A friend asked me what I’d been doing to try and get back into things with Japanese and I listed off a few things that didn’t surprise him: listening to ナウくない Japanese music on the way to work (Mr. Children, Dreams Come True ), watching one of my favourite Japanese movies (Love Letter) and youtube videos here and there (really neat mini-documentary on棒倒し/ Bo Taoshi, which I had never heard of).  One thing that caught my friend by surprise was my comment about simply practicing lettering and typing.

I don’t know if other people agree, but I’ve always found it quite useful to simply ‘copy’ a passage a few times and note some of the patterns that get used. This was one of the main ways that I practiced when I was in university— yes there was the studying of vocab lists and wrestling with grammar explanations etc., but I always found it useful to simply copy the text a couple of times and try to print/write the characters so that they look presentable.  We were often assigned passages to practice until we could recite them smoothly in class, and I found that being able to recopy the passage smoothly helped me prepare.

For example, I went back to my university library and found another one of my old textbooks (Modern Japanese, A Basic Reader, Harvard University Press); I took a passage (see above) and simply copied it out 2-3 times.  It seems to be an effective way to tap into muscle memory– it didn’t take long to feel comfortable writing again (my characters are nothing to brag about, but I think they’re acceptable).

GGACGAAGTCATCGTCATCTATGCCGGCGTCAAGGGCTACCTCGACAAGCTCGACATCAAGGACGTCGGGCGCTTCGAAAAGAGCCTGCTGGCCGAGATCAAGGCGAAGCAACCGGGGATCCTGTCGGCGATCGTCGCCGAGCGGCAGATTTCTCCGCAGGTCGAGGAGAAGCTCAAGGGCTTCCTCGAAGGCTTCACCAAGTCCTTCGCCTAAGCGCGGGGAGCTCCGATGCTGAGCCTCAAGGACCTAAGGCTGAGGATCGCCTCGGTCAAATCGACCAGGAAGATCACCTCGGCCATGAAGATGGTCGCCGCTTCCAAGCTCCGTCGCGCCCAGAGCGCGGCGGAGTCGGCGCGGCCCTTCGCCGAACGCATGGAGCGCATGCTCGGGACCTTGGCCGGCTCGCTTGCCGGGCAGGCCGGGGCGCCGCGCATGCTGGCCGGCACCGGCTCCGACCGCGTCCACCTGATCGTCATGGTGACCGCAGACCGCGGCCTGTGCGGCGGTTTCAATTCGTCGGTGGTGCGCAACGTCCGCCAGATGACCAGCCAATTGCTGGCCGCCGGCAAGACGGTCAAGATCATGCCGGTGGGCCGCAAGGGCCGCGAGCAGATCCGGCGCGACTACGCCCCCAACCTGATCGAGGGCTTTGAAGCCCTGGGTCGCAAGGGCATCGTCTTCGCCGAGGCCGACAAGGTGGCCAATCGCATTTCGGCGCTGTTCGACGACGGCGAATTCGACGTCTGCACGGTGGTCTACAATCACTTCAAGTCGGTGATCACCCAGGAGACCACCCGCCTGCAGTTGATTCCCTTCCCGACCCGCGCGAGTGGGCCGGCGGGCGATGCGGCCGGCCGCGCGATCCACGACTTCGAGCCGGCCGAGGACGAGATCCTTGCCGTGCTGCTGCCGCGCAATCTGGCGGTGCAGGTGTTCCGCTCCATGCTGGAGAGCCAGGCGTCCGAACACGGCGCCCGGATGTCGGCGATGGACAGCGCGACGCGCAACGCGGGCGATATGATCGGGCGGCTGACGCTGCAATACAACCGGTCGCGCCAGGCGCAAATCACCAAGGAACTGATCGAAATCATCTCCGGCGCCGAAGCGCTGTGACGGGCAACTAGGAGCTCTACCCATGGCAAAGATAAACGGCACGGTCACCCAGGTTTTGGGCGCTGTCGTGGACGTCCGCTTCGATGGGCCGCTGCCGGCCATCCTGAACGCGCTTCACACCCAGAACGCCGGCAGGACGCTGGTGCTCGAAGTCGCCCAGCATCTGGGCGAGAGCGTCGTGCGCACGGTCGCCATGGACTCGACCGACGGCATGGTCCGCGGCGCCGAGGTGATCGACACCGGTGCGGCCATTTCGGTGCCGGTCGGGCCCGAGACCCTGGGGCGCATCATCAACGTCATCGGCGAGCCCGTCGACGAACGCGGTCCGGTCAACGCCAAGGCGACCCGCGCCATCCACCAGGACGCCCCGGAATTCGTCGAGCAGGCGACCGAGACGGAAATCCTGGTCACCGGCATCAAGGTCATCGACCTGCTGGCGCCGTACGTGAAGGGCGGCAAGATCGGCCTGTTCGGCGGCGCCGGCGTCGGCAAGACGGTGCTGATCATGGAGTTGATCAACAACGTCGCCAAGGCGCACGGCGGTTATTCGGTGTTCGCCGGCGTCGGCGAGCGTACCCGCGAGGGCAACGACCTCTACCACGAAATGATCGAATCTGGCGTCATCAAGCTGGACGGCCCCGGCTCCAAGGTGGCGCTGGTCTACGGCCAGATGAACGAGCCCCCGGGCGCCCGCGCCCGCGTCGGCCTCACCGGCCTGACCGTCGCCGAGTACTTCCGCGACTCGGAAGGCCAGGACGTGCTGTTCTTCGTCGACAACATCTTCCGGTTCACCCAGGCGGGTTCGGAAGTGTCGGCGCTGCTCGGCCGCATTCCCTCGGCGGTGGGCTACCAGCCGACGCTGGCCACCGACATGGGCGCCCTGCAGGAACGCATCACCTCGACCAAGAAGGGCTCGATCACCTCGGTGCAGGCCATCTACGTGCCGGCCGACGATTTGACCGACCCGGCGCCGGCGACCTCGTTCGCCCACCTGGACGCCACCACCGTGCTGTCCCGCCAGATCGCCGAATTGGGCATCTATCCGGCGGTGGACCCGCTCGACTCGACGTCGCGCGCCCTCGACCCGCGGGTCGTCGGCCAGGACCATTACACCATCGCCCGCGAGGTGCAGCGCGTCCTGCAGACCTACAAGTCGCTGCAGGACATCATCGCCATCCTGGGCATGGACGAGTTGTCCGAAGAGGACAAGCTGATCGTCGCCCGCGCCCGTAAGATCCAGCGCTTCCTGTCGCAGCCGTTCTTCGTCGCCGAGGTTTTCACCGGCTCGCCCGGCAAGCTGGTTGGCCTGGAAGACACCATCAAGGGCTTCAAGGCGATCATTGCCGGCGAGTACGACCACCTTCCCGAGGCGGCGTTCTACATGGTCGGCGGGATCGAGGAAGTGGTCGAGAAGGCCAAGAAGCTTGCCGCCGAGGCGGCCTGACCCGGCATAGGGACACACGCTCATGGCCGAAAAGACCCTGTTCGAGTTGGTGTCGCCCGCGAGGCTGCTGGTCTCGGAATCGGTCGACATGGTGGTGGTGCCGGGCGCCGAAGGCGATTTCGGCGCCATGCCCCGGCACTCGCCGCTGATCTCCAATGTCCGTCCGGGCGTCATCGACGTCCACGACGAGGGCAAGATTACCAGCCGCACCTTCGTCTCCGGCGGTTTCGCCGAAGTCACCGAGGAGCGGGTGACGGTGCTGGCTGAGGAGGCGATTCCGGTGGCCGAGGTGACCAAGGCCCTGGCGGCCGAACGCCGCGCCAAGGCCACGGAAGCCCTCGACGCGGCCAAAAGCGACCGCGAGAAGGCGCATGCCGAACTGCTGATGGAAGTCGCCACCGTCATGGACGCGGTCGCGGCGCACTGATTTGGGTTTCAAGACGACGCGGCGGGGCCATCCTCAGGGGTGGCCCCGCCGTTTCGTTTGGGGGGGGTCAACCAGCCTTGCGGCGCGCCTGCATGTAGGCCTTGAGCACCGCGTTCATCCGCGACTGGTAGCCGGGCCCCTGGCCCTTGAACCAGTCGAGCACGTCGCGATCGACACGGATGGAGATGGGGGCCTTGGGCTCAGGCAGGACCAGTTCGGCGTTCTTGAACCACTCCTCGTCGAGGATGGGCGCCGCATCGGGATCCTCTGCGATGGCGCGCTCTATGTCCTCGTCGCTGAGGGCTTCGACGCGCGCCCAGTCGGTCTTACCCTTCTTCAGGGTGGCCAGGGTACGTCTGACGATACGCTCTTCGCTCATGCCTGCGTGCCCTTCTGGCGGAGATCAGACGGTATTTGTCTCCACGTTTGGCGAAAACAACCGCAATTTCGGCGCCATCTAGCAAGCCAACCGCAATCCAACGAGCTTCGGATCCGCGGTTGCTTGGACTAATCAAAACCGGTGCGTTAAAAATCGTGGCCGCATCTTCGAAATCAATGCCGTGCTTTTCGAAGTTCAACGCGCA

I still have a couple of pads of 原稿用紙 from my university days– I’d never been able to bring myself to throw them out, so it’s been neat putting them to use.  Lettering practice also has the additional bonus of being very easy to do in small bursts– I can do it for ten minutes and feel like I’ve accomplished something.

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You can do the same kind of practice with your computer (i.e. retyping things); however, beyond improving your typing dexterity, the focus of the practice actually shifts towards reading. This will seem counterintuitive if you don’t understand the way Japanese works, but the reality is that it’s not that hard to recopy an extremely challenging passage by hand, but if you can’t *read* it, retyping it will be almost impossible.